Monday, April 10, 2017

Ninth Post



Saunders has a good premise: the voices used by civil war documentaries to read letters etc. are ghosts, who float around and have their own objectives re: their dead stories

So he (Saunders) can intermingle ghost-speak with actual civil war quotes and it's all peachy

Combine this with the pathos of Lincoln with a dead kid and you're good: this is the first half of the book


George Saunders doesn't know how to do the second half of a novel-length book, so he has the ghosts physically struggle with one another over the soul of dead Willie Lincoln

So the documentary-voice thing is used to display action scenes between metaphysical entities

Thus "ghost karate": we're seeing spiritual beings interact combatically as if they had physical constraints

But the wider issue is, why are we seeing this? Why aren't the concerns of the living as they ripple out thru the dead the focus? It's premises is to be a story about grief... Saunders falls back disastrously into physical struggle (between ghosts)

Simillarly the resolution of all the ghost's stories is missing something, I guess it assumes that I love these ghost characters

What I love is the Lincoln guy who isn't in La La Land and is dealing with real historic grief, the props of spirits being a means to creatively interact with that humanity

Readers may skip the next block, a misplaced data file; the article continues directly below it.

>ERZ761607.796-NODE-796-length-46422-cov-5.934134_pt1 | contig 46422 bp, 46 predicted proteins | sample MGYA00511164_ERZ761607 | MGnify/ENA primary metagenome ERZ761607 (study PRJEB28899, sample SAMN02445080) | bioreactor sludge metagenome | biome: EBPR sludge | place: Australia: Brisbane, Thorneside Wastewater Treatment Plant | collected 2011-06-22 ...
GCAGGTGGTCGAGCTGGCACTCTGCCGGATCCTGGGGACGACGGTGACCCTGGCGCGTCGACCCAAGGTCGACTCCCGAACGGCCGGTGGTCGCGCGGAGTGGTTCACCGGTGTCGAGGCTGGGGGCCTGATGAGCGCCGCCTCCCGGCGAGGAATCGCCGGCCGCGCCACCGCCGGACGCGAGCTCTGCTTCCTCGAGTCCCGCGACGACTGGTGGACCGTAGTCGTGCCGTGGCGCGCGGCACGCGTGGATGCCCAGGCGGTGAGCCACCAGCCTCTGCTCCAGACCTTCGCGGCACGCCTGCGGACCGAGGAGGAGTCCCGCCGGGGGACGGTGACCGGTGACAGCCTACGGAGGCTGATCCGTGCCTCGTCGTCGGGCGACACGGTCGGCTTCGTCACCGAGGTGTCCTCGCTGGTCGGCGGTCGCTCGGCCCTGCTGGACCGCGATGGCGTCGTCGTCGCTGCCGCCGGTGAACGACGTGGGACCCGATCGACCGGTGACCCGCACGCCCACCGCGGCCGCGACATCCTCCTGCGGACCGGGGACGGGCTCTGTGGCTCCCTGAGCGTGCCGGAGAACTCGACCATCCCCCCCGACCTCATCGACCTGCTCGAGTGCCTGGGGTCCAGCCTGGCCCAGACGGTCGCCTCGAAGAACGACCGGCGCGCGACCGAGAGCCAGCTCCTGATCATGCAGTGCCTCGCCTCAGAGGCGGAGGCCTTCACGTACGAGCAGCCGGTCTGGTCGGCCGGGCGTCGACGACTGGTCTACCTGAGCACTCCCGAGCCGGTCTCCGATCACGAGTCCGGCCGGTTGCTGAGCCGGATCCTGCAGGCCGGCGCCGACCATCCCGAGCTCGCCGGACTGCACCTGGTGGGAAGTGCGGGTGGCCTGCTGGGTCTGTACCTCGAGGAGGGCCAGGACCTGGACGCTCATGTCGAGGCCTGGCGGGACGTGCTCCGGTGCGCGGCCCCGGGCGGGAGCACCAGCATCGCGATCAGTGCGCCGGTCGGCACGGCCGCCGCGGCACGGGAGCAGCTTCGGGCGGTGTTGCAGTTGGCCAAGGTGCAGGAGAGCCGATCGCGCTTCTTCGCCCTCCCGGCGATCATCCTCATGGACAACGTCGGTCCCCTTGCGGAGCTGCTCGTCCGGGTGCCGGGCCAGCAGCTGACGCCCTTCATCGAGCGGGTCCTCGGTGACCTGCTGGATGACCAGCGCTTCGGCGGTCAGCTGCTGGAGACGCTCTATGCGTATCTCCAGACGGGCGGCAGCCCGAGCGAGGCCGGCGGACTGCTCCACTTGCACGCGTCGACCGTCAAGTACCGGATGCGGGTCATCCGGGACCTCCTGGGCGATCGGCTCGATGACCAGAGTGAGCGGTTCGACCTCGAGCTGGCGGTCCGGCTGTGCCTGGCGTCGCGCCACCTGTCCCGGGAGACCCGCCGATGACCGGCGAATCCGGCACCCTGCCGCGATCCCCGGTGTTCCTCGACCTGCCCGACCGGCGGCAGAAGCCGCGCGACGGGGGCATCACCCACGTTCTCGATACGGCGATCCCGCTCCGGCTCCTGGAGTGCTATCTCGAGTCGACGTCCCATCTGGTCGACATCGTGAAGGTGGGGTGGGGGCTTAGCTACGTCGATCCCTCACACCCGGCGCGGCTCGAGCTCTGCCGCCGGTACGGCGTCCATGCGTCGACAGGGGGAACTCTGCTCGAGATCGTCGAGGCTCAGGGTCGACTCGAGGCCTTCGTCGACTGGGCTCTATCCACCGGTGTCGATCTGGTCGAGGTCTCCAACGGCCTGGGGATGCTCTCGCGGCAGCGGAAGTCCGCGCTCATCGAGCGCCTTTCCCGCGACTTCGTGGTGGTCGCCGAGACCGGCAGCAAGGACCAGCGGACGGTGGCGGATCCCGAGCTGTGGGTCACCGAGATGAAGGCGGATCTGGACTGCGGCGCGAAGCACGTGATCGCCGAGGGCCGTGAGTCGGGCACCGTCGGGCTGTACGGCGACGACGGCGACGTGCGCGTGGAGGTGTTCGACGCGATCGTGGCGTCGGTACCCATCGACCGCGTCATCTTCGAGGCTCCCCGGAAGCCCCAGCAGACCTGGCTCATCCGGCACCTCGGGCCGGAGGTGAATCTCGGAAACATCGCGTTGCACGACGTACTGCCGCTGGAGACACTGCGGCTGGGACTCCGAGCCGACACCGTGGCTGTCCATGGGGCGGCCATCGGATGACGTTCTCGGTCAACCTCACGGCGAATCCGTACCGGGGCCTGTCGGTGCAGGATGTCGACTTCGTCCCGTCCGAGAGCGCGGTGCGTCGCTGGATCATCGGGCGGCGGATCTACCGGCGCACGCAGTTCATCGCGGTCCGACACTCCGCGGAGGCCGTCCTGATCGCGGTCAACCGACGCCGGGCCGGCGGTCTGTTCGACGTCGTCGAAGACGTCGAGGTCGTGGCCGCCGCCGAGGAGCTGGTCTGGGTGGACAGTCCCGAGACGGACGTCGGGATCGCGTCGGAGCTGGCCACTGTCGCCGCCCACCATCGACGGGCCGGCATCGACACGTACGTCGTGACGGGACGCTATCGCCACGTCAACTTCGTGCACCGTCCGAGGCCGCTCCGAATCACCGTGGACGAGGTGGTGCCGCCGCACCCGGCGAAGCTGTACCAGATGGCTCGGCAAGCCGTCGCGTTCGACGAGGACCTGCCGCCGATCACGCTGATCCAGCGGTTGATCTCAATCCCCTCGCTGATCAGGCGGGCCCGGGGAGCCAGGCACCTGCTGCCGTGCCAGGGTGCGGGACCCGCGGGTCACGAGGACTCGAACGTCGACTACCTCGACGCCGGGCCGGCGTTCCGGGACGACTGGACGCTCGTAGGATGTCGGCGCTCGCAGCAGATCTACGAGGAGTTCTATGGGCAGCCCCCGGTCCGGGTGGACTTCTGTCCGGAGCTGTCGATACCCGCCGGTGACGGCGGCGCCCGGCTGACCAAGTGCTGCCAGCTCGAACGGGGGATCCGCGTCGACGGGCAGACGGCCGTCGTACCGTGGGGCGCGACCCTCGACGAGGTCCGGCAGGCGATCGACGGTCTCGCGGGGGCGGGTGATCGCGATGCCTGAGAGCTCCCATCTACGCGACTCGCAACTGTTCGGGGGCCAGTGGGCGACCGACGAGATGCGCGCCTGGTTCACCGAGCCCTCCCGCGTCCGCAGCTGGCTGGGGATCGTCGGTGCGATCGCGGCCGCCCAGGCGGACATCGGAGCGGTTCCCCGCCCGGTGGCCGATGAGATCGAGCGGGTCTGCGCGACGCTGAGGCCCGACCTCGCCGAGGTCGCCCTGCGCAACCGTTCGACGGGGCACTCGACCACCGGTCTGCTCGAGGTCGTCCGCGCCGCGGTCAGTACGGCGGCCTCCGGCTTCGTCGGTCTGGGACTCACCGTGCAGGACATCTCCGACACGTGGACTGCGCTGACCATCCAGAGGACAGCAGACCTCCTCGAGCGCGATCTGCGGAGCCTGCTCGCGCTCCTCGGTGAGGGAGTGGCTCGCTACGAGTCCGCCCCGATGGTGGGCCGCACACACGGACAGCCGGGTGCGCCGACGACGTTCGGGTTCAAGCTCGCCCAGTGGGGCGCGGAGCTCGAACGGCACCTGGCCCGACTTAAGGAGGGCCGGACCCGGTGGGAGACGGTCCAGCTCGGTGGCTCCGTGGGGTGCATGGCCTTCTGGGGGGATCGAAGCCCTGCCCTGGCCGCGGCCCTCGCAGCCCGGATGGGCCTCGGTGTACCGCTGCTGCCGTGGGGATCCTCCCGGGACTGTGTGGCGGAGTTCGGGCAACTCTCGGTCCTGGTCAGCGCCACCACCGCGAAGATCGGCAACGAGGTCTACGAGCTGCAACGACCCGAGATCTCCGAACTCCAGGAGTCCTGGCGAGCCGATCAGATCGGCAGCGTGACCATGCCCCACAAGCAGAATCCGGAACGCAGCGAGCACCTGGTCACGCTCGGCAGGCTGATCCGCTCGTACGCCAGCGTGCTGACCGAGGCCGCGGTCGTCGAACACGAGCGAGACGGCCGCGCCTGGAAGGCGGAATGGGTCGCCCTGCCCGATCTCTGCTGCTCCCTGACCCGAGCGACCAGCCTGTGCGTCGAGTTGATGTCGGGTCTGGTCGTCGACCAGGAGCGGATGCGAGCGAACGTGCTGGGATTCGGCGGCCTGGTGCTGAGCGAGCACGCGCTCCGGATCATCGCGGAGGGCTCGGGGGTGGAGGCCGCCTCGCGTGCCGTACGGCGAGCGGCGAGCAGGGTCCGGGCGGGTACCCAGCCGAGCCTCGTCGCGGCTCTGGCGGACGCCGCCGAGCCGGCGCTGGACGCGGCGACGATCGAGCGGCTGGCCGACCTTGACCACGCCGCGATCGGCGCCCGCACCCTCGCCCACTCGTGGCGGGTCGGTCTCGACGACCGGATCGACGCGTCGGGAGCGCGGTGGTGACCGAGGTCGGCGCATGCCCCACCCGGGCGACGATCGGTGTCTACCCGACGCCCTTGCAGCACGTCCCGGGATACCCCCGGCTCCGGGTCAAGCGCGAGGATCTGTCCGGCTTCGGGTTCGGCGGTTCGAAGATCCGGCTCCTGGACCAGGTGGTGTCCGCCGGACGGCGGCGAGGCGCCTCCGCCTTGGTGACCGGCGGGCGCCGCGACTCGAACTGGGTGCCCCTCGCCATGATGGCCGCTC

Basically the metaphysical premises is forgotten and wasted


We should have seen Mary Todd Lincoln's death also and the compounding f/x on Abe

I don't know why the whole action had to happen in one evening... Feels rushed and overpacked

Instead of physical action resolving all this (we need to push the boy-ghost into  lincoln's body) there should have been some larger spiritual resolution*

*there was a spiritual resolution also, but I'm saying there shouldn't have been a physical one; the spiritual resolution should have brought the overall resolution

Lincoln's crisis of conciousness re: the civil war should have been played out over a longer timespan to have more development(??)

Saunders shouldn't have mistaken his characters for cute personalities who all need a beginning middle and end and instead have used them provisionally, as per their usefulness**

**the book is actually shockingly amateur at times because of this: story becomes about cutesy ghost character arcs instead of... something better like the mind of lincoln... or idk the war


George Saunders is a master of putting prose together

With a few simple strokes he constructs interesting and familiar character settings

So: a civil war grave of ghosts, civilwarland (in bad decline), even the mind of a wimpy kidnapper

Famously he is able to put corporate culture pop psychology in the mouth of slavers... "Satirist" indeed...

But he doesn't have the heart to write 2 stories for one novel... he can only write "one story"

Like the telling of a joke, all the characters here conclude at the punchline... there is no "second act"

So "Lincoln in the Bardo" is an extremelly excellent novella with like a reptillian no-worky second book. I would call it a shame but I love to tear down authors. I'm a monster. 2 stars